Victor Reis faced an audacious challenge when he accepted the appointment as assistant secretary of Defense Programs in the Department of Energy in 1993. One year prior, President George H.W. Bush agreed to end nuclear testing. Gone were the days of Lawrence Livermore and Los Alamos national laboratories competing to stockpile the next new warhead design, and gone was the visceral certainty and confidence that earth-shaking tests in the desert provided.
Reis had to figure out how to lead the nation’s laboratories into a new era and maintain confidence in the nuclear stockpile without testing. A piece of his budget was already set aside for the task when he took the reins, and Congress had already given it a name: stockpile stewardship. The only problem was that Reis wasn’t sure it would work.
"It was clear to me that creating stockpile stewardship would be the main priority," Reis said. "But it was quite a gamble at the time. It was quite controversial. A lot of people didn’t think you could maintain the stockpile without testing. On the other end, people were questioning why we would need a major program at all given that the Cold War was over."
This grand challenge would define his career and forever change the nuclear weapons complex. Now known as the architect of science-based stockpile stewardship, Reis will visit Lawrence Livermore National Laboratory next week to accept the prestigious John S. Foster Jr. Medal for his exceptional leadership in support of U.S. nuclear security.
Assemble the ‘navigators’
His first move was to get the leaders of the nuclear weapons programs into a room, "lock the doors" and sketch out what science-based stockpile stewardship would look like. Lawrence Livermore, Los Alamos and Sandia national laboratories each had two leaders present during the two-day sprint. Reis called this group "the navigators." George Miller, then leader of Livermore’s weapons program and later LLNL Laboratory director, was one of those navigators.
"I have no qualms saying that there wouldn’t be stockpile stewardship without him," said Miller of Reis. "The military were skeptical of science-based stewardship, and many at the time viewed the idea as violating the fundamental scientific paradigm of coupling experiments with theory. I recall Vic asking us if we were willing to bet our country on this idea.
"Part of Vic’s genius was being able to create excitement and consensus around this audacious proposition. He had the ability to pull disparate people together and lead them in strategy creation and then let them go off and execute. He had a tremendous understanding of the difference between leadership and management."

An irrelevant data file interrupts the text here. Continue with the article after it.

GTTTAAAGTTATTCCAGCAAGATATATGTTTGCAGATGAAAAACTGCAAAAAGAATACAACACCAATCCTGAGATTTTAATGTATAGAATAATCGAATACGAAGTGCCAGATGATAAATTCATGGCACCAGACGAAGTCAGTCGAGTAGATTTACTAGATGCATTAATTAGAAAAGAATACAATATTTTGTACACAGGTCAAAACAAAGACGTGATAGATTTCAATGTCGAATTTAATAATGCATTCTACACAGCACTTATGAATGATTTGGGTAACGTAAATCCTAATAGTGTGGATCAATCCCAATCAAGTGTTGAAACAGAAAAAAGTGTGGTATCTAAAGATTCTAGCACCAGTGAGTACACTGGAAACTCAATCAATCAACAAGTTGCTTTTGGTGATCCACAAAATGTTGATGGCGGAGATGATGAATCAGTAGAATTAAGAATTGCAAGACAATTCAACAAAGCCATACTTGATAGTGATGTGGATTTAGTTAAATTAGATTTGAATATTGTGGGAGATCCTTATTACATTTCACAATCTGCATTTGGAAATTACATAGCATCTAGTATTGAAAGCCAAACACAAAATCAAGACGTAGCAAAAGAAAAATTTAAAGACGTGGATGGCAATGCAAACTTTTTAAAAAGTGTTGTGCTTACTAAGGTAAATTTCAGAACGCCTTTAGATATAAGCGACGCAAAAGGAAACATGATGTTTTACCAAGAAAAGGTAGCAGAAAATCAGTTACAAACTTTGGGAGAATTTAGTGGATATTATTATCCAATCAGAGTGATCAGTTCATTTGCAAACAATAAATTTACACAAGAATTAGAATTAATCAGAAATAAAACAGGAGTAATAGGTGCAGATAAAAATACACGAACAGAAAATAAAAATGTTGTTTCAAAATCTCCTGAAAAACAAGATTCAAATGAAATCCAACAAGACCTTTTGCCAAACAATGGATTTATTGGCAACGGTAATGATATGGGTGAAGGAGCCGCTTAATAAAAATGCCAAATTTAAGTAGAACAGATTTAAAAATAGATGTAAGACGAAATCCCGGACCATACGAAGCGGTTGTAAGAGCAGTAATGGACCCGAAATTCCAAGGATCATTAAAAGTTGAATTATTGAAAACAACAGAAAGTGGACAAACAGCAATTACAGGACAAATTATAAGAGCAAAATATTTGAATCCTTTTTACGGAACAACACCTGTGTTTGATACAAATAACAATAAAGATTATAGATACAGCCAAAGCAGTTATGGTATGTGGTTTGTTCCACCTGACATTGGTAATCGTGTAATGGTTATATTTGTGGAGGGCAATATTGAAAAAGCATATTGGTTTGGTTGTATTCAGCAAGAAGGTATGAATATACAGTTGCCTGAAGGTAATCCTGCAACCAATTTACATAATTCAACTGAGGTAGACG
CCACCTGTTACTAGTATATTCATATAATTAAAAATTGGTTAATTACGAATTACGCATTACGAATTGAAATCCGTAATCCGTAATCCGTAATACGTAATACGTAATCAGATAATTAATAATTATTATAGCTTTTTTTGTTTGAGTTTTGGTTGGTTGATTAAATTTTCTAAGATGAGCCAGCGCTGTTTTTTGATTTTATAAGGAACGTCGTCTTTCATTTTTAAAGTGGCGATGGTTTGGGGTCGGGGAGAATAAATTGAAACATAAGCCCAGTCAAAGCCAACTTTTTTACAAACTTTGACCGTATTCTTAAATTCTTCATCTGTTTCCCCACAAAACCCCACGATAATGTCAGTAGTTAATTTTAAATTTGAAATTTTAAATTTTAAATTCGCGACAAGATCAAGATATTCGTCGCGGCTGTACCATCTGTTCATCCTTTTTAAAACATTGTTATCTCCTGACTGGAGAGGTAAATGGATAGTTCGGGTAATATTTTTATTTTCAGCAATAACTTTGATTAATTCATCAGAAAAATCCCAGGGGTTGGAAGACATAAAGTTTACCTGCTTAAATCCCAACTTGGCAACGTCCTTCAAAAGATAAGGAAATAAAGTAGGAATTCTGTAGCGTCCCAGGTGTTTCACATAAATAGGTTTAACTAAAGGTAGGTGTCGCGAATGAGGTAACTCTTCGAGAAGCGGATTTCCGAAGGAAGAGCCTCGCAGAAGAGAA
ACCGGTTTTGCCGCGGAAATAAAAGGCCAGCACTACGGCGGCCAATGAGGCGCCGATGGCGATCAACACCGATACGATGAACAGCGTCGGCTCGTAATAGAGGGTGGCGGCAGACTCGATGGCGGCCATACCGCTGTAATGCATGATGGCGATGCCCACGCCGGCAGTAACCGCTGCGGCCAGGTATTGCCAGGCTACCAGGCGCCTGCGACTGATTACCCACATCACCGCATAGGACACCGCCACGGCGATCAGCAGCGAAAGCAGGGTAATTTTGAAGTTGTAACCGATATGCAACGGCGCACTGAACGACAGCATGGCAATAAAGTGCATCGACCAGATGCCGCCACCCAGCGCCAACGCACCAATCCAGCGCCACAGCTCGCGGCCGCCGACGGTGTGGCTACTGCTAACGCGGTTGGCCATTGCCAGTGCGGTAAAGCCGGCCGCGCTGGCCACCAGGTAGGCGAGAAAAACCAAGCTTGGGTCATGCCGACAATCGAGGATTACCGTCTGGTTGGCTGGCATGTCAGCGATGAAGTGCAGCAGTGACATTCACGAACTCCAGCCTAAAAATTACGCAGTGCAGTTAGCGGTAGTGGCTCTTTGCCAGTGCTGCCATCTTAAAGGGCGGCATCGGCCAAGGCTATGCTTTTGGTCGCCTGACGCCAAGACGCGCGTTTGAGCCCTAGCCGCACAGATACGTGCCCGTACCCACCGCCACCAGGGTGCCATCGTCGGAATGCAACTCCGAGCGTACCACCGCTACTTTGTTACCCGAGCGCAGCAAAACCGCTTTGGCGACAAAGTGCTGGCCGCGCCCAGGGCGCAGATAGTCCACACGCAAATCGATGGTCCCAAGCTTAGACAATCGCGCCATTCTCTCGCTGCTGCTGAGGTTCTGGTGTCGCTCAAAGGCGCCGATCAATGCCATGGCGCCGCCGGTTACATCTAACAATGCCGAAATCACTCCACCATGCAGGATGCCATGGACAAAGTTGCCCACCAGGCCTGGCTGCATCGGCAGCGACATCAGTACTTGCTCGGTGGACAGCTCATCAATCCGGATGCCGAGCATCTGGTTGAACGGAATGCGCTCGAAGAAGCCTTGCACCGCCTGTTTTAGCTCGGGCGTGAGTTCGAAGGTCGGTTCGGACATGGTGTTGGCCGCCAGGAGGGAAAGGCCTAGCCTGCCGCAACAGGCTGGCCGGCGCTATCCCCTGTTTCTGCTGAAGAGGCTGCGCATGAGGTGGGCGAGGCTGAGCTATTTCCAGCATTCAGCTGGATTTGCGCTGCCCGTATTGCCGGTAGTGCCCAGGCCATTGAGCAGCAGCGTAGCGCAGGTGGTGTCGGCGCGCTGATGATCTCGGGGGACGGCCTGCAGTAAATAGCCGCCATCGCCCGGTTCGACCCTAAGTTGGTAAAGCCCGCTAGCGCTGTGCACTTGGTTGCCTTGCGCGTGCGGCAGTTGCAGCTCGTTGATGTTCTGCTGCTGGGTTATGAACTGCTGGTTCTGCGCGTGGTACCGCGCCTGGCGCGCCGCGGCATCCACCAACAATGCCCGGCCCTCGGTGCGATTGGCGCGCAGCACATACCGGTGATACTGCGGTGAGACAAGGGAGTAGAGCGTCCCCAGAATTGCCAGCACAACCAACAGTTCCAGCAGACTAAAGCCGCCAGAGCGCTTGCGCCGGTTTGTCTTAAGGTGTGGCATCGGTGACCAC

To kick off the two-day strategy session, Reis posed the question: Let’s think about what sort of end state we want to get to, and how do we get there? A significant part of the discussion centered around how the labs would maintain confidence without the ability to do full scale testing. But there also was recognition that the weapons complex would have to change. It would have to be recapitalized, and the navigators outlined the types of technologies that would be important.
"These were the people who were going to be responsible," Reis said. "They didn’t say they couldn’t do it, or that they would need 10 times the money. Leaving that meeting, the plan just sort of smelled right. Looking back, things have pretty much played out according to what the group put together."
Putting the plan into action
In the brave new world of science-based stockpile stewardship, researchers would need to rely on supercomputers as their virtual test ground. To achieve this goal, the navigators surmised that they would need about 1 million times the supercomputing power within 10 years.
In addition to increased computing power, the complex would need to beef up its experimental capabilities. After all, a simulation is worthless if you can’t conduct focused experiments to prove the physics and material science is correct. To maintain confidence without testing, researchers would need a better understanding than was required when they could simply test their devices. Big questions were still unanswered and there wasn’t yet an experimental facility that could match the high energies and densities that occur in a thermonuclear detonation.
"There were a number of items that were still unknowns in terms of testing," Reis said. "Empirical results that people didn’t understand. We felt it was really important to better understand the materials and what happens at these really high pressures and densities. It was very, very hard, but also the sort of challenge that the labs are designed to go after."